The genderless ‘See Now, Buy Now’ collection was the most sustainable TommyxLewis release to date, with 75 per cent of the line using more sustainable production methods, including organic cotton, recycled fabric, and low-impact denim washes.

Naomi Campbell opened the show wearing a neon yellow and beige tracksuit with chunky high-top sneakers. A number of streetwear looks followed, before the collection focused on preppy outfits heavily featuring nautical stripes and the stars and stripes of the U.S. flag, with Ambrosio wearing a crisp navy blue blazer over the top of a white and blue striped shirt, worn as a dress, and a white jumper.

Hamilton linked arms with Campbell as he walked down to the catwalk with Hilfiger and H.E.R. to give the final bow.

“Thanks to @thomasjhilfiger, @hermusicofficial, all my amazing models including @naomi and of course to everyone at @tommyhilfiger,” he wrote on Instagram. “It’s been such a journey to create our most sustainable collection to date, but it’s something I’m so proud that we’ve been able to achieve. Feeling very grateful for all our hard work today.”

London Fashion Week continues on Monday with presentations from Burberry, JW Anderson, and Erdem.

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Halima Aden takes her own clothes to fashion shoots

Halima Aden takes her own clothes to photoshoots in case she’s uncomfortable with any of the outfits.The Somali-American model is well known for her strict approach to dressing modestly, and refuses to remove her hijab for shoots, even wearing the head…

Halima Aden takes her own clothes to photoshoots in case she’s uncomfortable with any of the outfits.

The Somali-American model is well known for her strict approach to dressing modestly, and refuses to remove her hijab for shoots, even wearing the head covering for her groundbreaking appearance in last year’s Sports Illustrated Swimsuit Issue.

In a new interview with British newspaper The Observer, Halima revealed that she takes her own clothes along to jobs so she can remain comfortable in front of the camera.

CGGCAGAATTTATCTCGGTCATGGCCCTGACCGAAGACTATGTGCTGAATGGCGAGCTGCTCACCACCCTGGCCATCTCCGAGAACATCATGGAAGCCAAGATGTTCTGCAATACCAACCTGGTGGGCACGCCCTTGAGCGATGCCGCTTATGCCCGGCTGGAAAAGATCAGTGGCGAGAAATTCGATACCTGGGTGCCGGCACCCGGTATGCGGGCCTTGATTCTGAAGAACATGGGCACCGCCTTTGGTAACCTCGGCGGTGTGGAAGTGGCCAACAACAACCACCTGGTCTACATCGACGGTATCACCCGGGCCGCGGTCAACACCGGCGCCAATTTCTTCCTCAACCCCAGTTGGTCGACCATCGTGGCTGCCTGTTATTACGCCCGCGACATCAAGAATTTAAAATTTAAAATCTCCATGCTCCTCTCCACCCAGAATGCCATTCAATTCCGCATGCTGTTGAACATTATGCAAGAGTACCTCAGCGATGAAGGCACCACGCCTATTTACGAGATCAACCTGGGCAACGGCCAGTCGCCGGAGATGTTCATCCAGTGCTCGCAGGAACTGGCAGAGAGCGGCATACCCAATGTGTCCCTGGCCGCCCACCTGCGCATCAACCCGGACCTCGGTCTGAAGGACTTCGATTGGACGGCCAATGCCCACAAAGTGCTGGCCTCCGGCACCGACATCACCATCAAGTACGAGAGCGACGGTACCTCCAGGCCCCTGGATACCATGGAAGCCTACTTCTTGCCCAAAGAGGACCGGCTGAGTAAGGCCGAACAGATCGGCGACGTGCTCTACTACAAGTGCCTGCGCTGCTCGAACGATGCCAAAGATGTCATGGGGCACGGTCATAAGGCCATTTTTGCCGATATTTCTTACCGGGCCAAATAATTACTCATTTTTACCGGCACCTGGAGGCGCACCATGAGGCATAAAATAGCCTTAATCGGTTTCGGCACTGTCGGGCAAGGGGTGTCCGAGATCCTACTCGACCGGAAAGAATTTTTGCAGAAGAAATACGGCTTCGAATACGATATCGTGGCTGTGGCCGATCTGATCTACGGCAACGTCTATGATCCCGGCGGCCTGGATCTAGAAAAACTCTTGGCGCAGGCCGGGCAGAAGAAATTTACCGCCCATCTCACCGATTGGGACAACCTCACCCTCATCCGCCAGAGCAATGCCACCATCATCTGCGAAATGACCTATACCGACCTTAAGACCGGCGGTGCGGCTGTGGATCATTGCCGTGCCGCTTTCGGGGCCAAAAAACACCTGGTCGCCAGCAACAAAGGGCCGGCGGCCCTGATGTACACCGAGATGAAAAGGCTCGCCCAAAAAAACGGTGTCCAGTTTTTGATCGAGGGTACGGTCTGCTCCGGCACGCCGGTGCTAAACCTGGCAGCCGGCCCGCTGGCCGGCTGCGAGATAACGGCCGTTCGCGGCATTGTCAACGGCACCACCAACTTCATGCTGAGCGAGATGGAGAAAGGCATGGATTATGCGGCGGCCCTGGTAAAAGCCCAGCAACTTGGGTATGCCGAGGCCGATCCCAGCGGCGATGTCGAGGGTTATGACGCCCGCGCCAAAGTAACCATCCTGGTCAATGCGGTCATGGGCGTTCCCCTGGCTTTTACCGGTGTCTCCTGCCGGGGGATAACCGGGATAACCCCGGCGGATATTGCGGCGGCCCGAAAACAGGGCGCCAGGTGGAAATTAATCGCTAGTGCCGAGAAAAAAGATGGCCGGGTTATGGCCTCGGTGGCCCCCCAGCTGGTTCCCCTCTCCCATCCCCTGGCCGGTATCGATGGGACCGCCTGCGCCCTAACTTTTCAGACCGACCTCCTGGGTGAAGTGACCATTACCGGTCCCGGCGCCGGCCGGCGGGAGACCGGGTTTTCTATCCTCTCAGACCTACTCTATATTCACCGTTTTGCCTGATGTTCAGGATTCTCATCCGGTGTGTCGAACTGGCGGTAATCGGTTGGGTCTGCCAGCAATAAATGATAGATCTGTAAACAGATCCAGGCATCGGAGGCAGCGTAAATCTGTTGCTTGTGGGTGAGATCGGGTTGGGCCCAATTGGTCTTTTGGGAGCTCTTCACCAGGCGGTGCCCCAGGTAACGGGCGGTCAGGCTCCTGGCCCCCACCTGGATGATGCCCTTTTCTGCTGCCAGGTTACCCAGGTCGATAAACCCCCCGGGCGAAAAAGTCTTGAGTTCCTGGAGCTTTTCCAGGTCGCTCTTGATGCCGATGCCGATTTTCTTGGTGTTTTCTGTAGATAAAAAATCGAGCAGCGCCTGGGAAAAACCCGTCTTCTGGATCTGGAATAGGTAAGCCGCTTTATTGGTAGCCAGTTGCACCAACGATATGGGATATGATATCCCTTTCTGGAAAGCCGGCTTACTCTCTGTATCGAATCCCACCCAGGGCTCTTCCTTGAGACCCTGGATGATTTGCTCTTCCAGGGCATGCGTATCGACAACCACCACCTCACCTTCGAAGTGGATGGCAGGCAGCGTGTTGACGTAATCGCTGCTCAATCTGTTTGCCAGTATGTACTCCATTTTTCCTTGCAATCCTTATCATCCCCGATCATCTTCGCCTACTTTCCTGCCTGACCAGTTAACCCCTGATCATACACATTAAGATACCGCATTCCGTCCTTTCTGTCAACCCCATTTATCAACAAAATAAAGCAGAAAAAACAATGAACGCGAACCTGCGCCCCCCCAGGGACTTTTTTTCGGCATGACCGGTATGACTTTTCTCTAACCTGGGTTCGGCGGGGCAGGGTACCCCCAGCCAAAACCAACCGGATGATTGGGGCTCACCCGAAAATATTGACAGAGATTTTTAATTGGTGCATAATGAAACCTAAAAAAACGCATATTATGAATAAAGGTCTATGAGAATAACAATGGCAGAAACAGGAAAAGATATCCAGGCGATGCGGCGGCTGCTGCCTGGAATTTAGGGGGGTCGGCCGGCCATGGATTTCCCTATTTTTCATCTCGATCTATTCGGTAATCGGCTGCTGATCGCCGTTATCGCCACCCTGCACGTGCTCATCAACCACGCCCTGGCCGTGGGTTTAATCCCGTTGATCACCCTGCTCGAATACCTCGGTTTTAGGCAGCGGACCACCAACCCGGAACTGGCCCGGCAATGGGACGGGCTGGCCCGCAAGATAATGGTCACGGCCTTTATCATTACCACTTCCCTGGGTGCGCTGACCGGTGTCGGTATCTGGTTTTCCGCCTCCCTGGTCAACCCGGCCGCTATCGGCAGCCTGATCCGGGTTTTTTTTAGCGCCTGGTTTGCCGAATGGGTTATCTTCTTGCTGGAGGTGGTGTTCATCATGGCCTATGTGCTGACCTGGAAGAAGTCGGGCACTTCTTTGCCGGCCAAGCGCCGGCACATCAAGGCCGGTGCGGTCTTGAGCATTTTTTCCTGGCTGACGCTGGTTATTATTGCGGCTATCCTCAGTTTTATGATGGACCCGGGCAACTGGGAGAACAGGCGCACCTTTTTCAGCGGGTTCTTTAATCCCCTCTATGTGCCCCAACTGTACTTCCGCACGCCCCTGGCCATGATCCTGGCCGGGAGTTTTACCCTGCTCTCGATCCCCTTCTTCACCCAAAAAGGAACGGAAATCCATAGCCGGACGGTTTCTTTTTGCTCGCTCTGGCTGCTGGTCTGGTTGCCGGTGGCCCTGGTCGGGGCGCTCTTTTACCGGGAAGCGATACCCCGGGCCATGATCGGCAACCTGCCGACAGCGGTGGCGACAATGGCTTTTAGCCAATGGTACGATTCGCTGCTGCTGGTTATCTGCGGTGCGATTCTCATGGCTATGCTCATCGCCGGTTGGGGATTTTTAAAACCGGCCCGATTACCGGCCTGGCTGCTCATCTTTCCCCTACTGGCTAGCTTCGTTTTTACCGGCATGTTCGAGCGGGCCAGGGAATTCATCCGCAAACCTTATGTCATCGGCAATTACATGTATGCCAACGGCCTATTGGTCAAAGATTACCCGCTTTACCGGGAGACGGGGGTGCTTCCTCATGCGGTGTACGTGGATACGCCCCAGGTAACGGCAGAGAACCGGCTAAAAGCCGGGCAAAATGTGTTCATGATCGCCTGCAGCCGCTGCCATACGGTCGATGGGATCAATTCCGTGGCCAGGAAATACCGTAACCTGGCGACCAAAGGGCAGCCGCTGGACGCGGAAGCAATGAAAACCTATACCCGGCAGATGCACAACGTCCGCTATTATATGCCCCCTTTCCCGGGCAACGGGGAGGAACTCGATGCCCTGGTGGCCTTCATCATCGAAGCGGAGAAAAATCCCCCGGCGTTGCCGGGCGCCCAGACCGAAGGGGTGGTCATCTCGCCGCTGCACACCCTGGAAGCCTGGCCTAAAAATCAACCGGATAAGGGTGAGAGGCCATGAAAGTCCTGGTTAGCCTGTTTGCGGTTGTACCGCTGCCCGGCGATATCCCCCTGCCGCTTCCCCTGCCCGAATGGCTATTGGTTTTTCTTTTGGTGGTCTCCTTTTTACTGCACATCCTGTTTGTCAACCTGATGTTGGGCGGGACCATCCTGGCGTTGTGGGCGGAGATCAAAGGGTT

“It’s not because I don’t think people are going to listen – it’s more so they know what to expect. I always bring extras – my own set of turbans, turtlenecks, tights – because it’s a collaboration,” she explained. “I also recognise that for a lot of people, in my first year especially, I was the only hijab-wearing girl they’d worked with. So, they’re not going to necessarily know 100 per cent what to expect, just like I didn’t know what to expect with fashion, because it’s not the world that I come from.”

While the fashion industry has been called out by critics over a lack of diversity in the last few years, the 22-year-old, who was the first hijab-wearing model to walk the catwalk at New York Fashion Week, insisted her career should serve as a reminder as to how far the industry has come.

“The fact that I’m able to do runway, the fact that I have graced these magazine covers and wear a hijab on top of that, be who I am, have my identity, wear it proudly… I think fashion is doing a beautiful job,” Halima added.

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Halima Aden fronting campaign for Bottletop

Halima Aden has been tapped to front a campaign for sustainable fashion brand Bottletop.Co-founded by Cameron Saul and Oliver Wayman, the London-based label is known for its handbags and accessories made from upcycled bottle tops lined with leather off…

Halima Aden has been tapped to front a campaign for sustainable fashion brand Bottletop.

Co-founded by Cameron Saul and Oliver Wayman, the London-based label is known for its handbags and accessories made from upcycled bottle tops lined with leather offcuts.

Now, Saul and Wayman have teamed with fashion designer Narciso Rodriguez on a collaboration, including the new Halima and Denise handbags, with Aden starring into the accompanying imagery.

“Our planet is running out of resources so let’s all choose to support brands that are committed to protecting our environment and communities,” the 22-year-old said. “This is why I’m excited to announce I’m the new face and ambassador of Bottletop. Working with Bottletop helps empower disadvantaged women through creation of fashion accessories in Nepal, Brazil, and Kenya. The grassroot organisations and partnerships gives them self-respect and the opportunity to provide for their children and families, they learn a new skill and in turn, it brings the community closer.”

The Halima and Denise handbags are made from Zero Deforestation leather and feature recycled ring pulls. They are available in two sizes and in bordeaux red and black colourways. Halima is priced at $850 (£658), while Denise retails at $650 (£502).

Accordingly, Saul noted that he and the Bottletop team are thrilled to be working with Aden, especially as they both have roots in Kenya. The Somali-American model was born in the Kakuma refugee camp after her family fled Somalia during the civil war, while the first-ever Bottletop collaboration with local artisans also took place in the nation.

“We are so inspired by Halima’s commitment to challenging societal attitudes, empowering women and young people and making change. Much like Halima, Bottletop strives to break barriers by harnessing the power of fashion and creativity to address key issues globally; to create conversation, drive empowerment, and make change. We cannot think of a better person to represent our work and mission,” he added.

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Halima Aden: ‘My mother doesn’t understand why representation is important’